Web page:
This area represents the bulk of the seats: 263 seats and 21.5 million potential voters.
Liberal Health Minister Ginette Petitpas Taylor has kept her seat in Moncton-Riverview-Dieppe.
NDP have won their first seat in Atlantic Canada.
Jagmeet Singh’s party have taken their first riding, St John’s East.
The Liberals took this seat in 2015, and were part of Trudeau’s red wave.
As the first polls close in the Canadian election experts say it is still too close to call.
The first polls closed in the Canadian election at 7pm EDT (11pm UK time) on Monday in , according to a schedule issued by Elections Canada.
These were the provinces of Newfoundland and Labrador, which account for seven of the 338 seats in the House of Commons.
The Liberals of Prime Minister Justin Trudeau, who are seeking re-election, won all seven in the 2015 election that brought the party to power.
With six time zones stretching across the country, voting stations close at different times.
The last to close are those in the Pacific province of British Columbia, which will shut at 10 p.m. EDT (0200 GMT Tuesday).
Liberal Seamus O’Regan is the first minister to be re-elected according to polls, with 50% of the vote in his Newfoundland and Labrador riding.
He has been serving as Minister of Indigenous Services.
According to polls so far Liberals are in the lead in Eastern Canada, but Conservatives are performing much better than they did in 2015.
In Atlantic Canada, the polls reporting so far are putting Liberals at 16 and Conservatives at 7.
That plays out as a -10 loss for Liberals, according to Global News, which would alone be enough for Trudeau to lose his majority.
The first elected MP is Liberal Yvonne Jones in Newfoundland.
This isn’t a surprising result as Newfoundland has gone Liberal 45 of the last 47 years.
Polls are starting to trickle in, with Liberals in Newfoundland leading with six ridings.
Initial polling data is putting Newfoundland at nearly all red (Liberals).
However interestingly the popular vote is showing a big difference from 2015.
Liberals had 65% of the popular vote in 2015, with Conservatives only at 10%.
However data so far shows the parties at 51% and 34% respectively.
Voting results are expected to come in first from Atlantic Canada at approximately 6pm EST (11pm in the UK), but more indicative results likely won’t emerge until after polls close in Ontario and Quebec at around 9.30 pm EST (2.30 am in the UK).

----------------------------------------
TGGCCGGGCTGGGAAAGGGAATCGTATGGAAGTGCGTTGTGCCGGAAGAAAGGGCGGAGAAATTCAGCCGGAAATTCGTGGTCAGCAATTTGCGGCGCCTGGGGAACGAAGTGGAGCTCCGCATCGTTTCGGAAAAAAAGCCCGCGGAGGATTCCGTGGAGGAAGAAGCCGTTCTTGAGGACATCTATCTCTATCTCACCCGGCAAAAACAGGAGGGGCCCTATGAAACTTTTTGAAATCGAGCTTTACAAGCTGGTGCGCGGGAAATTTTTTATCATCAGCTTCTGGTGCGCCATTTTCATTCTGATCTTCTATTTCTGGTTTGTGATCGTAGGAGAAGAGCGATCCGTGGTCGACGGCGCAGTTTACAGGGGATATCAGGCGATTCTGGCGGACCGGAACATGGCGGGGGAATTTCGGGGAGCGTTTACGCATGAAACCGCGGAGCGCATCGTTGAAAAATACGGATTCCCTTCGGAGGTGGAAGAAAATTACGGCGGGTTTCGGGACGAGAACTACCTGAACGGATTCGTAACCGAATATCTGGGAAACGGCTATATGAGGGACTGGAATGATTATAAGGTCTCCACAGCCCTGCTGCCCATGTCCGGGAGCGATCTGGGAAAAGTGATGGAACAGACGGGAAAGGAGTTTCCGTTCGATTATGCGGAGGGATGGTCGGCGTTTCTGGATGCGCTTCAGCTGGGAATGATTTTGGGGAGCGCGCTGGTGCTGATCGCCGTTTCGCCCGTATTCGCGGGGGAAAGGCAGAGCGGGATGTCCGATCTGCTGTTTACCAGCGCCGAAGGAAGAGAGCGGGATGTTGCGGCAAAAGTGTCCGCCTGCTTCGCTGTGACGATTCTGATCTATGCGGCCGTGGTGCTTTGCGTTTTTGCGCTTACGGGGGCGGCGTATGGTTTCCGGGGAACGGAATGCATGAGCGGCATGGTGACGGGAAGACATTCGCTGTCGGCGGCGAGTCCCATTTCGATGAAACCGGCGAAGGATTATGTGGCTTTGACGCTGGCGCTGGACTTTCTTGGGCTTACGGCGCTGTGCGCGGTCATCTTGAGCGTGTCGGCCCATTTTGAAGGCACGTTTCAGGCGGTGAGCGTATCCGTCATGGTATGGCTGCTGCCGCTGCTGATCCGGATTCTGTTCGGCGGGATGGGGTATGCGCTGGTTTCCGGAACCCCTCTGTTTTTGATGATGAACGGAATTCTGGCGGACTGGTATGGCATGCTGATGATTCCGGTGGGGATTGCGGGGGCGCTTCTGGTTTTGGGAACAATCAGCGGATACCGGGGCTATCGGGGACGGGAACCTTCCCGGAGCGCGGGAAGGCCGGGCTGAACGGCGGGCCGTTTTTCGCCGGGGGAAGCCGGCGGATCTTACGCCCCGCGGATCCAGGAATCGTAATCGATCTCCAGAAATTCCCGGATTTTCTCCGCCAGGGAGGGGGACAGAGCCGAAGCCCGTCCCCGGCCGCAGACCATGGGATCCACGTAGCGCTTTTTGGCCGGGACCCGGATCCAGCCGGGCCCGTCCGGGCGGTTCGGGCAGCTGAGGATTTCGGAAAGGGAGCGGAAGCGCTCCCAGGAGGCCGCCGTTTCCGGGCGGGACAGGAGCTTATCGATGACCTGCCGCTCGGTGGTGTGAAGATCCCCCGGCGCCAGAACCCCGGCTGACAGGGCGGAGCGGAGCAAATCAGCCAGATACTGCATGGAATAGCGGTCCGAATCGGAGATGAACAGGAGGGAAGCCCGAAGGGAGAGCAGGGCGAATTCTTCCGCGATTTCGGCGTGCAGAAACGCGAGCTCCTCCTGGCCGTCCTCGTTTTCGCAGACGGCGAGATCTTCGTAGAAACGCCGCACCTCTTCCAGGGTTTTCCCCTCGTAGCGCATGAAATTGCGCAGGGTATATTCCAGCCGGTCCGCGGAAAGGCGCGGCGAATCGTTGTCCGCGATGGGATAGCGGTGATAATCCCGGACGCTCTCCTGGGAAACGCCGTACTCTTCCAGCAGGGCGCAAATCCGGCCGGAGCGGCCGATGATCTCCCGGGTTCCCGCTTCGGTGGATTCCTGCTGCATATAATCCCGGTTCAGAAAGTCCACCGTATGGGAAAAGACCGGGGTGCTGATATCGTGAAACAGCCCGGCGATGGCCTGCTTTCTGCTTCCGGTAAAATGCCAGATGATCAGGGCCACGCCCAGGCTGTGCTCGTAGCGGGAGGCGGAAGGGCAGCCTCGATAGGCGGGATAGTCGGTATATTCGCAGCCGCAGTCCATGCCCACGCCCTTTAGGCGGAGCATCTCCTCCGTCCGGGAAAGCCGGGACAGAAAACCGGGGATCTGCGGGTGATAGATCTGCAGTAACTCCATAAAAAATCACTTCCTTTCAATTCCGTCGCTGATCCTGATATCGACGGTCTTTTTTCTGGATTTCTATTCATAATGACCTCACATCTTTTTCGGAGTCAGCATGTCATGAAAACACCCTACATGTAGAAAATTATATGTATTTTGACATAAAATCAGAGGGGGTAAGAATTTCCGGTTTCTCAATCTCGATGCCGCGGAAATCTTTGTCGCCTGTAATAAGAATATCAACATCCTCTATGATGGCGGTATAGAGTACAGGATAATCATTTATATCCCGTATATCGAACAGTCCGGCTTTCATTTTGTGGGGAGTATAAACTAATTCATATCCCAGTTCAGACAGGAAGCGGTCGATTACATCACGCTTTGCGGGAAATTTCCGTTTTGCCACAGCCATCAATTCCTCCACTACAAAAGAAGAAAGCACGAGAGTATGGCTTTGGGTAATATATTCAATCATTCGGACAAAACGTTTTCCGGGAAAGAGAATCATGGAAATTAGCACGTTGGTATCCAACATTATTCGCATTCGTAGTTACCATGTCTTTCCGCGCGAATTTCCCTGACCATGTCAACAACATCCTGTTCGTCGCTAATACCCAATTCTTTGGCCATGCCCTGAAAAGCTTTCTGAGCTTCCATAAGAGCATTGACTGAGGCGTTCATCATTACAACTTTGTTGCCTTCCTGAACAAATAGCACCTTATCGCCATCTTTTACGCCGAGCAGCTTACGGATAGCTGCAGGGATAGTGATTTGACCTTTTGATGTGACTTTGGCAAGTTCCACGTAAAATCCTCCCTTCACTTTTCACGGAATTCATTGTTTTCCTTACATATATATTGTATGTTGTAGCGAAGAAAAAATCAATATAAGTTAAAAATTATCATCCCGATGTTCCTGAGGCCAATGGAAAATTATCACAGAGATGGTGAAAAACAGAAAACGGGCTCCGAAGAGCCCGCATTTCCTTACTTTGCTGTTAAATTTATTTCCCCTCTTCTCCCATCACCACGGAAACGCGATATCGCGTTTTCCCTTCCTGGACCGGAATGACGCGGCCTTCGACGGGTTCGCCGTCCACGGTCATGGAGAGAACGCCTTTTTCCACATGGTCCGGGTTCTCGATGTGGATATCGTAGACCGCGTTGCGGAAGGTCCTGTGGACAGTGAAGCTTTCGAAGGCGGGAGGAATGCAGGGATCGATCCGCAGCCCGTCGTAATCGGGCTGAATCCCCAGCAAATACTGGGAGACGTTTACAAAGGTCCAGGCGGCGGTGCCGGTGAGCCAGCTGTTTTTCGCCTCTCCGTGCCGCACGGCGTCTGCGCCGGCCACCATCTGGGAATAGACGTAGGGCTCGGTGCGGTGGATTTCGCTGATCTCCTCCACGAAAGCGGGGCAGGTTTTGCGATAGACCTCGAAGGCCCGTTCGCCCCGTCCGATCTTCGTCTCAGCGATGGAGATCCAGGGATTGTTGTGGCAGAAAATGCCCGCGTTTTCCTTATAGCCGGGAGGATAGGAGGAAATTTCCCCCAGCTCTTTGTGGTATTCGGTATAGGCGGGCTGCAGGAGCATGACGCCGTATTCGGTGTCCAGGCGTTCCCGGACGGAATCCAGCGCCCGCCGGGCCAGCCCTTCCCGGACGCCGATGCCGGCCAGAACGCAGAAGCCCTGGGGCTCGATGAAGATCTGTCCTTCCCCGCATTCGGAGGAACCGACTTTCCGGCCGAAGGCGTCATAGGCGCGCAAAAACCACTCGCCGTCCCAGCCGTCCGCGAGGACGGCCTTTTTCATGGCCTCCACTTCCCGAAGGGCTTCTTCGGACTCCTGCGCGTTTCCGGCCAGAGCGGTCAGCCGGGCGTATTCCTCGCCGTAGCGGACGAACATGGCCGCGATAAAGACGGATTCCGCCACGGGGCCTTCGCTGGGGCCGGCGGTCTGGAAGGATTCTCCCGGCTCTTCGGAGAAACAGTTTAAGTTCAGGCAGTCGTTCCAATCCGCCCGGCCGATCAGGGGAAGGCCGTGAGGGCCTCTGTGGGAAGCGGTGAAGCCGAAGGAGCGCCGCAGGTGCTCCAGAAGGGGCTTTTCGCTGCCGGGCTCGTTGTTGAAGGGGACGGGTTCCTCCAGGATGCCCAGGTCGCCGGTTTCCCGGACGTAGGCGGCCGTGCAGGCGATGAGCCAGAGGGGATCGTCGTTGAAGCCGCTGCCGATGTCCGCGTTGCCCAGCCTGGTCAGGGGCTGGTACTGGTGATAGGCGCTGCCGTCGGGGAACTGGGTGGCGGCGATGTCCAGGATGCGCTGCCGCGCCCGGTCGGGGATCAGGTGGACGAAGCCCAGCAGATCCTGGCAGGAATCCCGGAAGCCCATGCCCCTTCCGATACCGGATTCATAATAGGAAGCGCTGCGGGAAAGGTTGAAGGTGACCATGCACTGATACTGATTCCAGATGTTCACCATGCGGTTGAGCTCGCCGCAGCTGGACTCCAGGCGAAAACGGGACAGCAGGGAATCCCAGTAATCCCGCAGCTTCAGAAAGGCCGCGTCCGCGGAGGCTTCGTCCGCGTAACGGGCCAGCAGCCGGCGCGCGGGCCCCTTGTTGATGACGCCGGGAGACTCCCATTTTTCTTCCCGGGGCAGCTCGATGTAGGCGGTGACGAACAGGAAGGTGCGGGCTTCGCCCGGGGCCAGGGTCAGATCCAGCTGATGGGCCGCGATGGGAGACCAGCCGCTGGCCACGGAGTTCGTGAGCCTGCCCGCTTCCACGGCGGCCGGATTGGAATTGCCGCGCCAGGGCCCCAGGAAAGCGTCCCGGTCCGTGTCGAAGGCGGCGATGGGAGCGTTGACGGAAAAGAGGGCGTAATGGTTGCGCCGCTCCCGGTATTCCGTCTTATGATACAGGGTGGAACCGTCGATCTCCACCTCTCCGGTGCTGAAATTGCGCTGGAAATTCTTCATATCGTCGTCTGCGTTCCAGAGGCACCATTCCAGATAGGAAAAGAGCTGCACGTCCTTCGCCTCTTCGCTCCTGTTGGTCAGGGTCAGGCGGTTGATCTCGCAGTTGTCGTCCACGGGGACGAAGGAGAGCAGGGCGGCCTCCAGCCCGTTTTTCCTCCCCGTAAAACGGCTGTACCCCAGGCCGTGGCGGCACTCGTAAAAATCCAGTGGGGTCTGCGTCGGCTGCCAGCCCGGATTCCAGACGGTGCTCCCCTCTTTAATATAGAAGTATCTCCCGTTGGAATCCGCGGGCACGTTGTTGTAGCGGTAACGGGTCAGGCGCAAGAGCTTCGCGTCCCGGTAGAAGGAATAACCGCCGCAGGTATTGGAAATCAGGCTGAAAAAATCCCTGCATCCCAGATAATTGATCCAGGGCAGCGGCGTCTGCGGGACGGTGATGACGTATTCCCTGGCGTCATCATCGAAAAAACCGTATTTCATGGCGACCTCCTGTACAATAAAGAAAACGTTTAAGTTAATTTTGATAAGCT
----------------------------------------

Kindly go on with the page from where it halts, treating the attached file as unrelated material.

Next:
Final polls will close at 10pm EST in British Columbia (3.00am in the UK).
With 170 ridings needed to win a majority government, here is how each of the parties stand at dissolution:
177 Liberal seats
95 Conservative seats
39 New Democratic Party
10 Bloc Quebecois seats
2 Green seats
1 People’s Party of Canada seats
8 Independent MPs
And here is a reminder of the candidates:
Justin Trudeau – The Liberal Party
Andrew Scheer – The Conservatives
Jagmeet Singh – New Democratic Party
Elizabeth May – Green Party
Maxime Bernier – People’s Party of Canada
Yves-François Blanchet – The Bloc Québécois
Additional reporting by Liam Doyle.
10pm update: Coalition possible outcome
With exit polls not expected for another few hours, it is worth visiting one of the possible outcomes.
A Canadian Parliamentary coalition hasn’t taken form in well over 100 years, with the last time during World War One during 1907.
However, the dead heat between Trudeau and Scheer may necessitate one for a new government to take form.
The two parties most likely to team up are the Liberals and the NDP, with NDP leader Jagmeet Singh saying he is “absolutely” open to coalition talks.
Mr Scheer has caught onto this, and told supporters yesterday: “The choice tomorrow is between a Liberal-NDP coalition that will run massive deficits and leave less money in your pocket or a Conservative government that will get back to balanced budgets and make life more affordable.
“Trudeau would pay any price to stay in power and he’d use your money to do it.
“We want Canadians to send Conservative MPs to Ottawa to undo the damage that Justin Trudeau has caused.”
9pm update: Trudeau sees friction from clashing priorities
Two main issues may hold voters back from voting for Justin Trudeau this year.
The Prime Minister is hoping to build oil pipelines through Canada, which would help bolster the country’s industrial economy.
However, he is also hoping to meet targets set for the country by the Paris Climate Agreement, something many have taken as bluster as he has not revealed how he intends to do both.
Talking to Canadian magazine Macleans, Trudeau’s Environment Minister provided no further explanation.
She said: “The point is right now, we need to get elected.
“If we are re-elected we will look at how best to do this.”
8.15pm update: When do polls close?
Voting tines vary by constituencies in Canada, which is split across more than one time zone.
Voters go to the polls at the following times:
– Pacific: 7 am to 7pm.
– Alberta, Saskatchewan and Northwest Territories: 7.30 am to 7.30pm.
– Newfoundland: 8.30am to 8.30pm
– Atlantic: 8.30am to 8.30pm
– Manitoba: 8.30am to 8.30pm
– Eastern: 9.30am to 9.30pm
Daily Express :: World Feed